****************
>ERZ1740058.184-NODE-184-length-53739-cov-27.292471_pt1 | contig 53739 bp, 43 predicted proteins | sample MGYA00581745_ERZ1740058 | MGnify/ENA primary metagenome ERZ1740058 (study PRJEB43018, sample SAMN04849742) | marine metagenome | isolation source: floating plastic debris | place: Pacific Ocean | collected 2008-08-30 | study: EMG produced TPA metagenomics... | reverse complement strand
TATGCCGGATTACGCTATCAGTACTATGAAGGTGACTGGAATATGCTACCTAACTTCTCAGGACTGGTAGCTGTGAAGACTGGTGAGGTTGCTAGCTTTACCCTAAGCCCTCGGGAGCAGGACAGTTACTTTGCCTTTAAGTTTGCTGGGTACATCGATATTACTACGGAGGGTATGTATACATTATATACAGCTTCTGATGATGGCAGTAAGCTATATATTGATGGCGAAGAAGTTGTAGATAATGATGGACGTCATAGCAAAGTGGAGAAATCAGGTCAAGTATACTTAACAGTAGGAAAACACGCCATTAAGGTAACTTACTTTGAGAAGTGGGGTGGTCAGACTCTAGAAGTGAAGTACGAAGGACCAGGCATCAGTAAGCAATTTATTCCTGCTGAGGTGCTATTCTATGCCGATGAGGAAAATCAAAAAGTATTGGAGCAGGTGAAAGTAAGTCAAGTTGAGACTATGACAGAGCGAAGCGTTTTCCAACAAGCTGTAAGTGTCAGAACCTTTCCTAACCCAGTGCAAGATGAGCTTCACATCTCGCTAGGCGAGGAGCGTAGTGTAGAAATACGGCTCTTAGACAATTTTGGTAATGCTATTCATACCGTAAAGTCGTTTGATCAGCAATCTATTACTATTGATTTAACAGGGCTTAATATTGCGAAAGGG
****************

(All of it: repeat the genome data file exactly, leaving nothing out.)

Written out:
>ERZ1740058.184-NODE-184-length-53739-cov-27.292471_pt1 | contig 53739 bp, 43 predicted proteins | sample MGYA00581745_ERZ1740058 | MGnify/ENA primary metagenome ERZ1740058 (study PRJEB43018, sample SAMN04849742) | marine metagenome | isolation source: floating plastic debris | place: Pacific Ocean | collected 2008-08-30 | study: EMG produced TPA metagenomics... | reverse complement strand
TATGCCGGATTACGCTATCAGTACTATGAAGGTGACTGGAATATGCTACCTAACTTCTCAGGACTGGTAGCTGTGAAGACTGGTGAGGTTGCTAGCTTTACCCTAAGCCCTCGGGAGCAGGACAGTTACTTTGCCTTTAAGTTTGCTGGGTACATCGATATTACTACGGAGGGTATGTATACATTATATACAGCTTCTGATGATGGCAGTAAGCTATATATTGATGGCGAAGAAGTTGTAGATAATGATGGACGTCATAGCAAAGTGGAGAAATCAGGTCAAGTATACTTAACAGTAGGAAAACACGCCATTAAGGTAACTTACTTTGAGAAGTGGGGTGGTCAGACTCTAGAAGTGAAGTACGAAGGACCAGGCATCAGTAAGCAATTTATTCCTGCTGAGGTGCTATTCTATGCCGATGAGGAAAATCAAAAAGTATTGGAGCAGGTGAAAGTAAGTCAAGTTGAGACTATGACAGAGCGAAGCGTTTTCCAACAAGCTGTAAGTGTCAGAACCTTTCCTAACCCAGTGCAAGATGAGCTTCACATCTCGCTAGGCGAGGAGCGTAGTGTAGAAATACGGCTCTTAGACAATTTTGGTAATGCTATTCATACCGTAAAGTCGTTTGATCAGCAATCTATTACTATTGATTTAACAGGGCTTAATATTGCGAAAGGG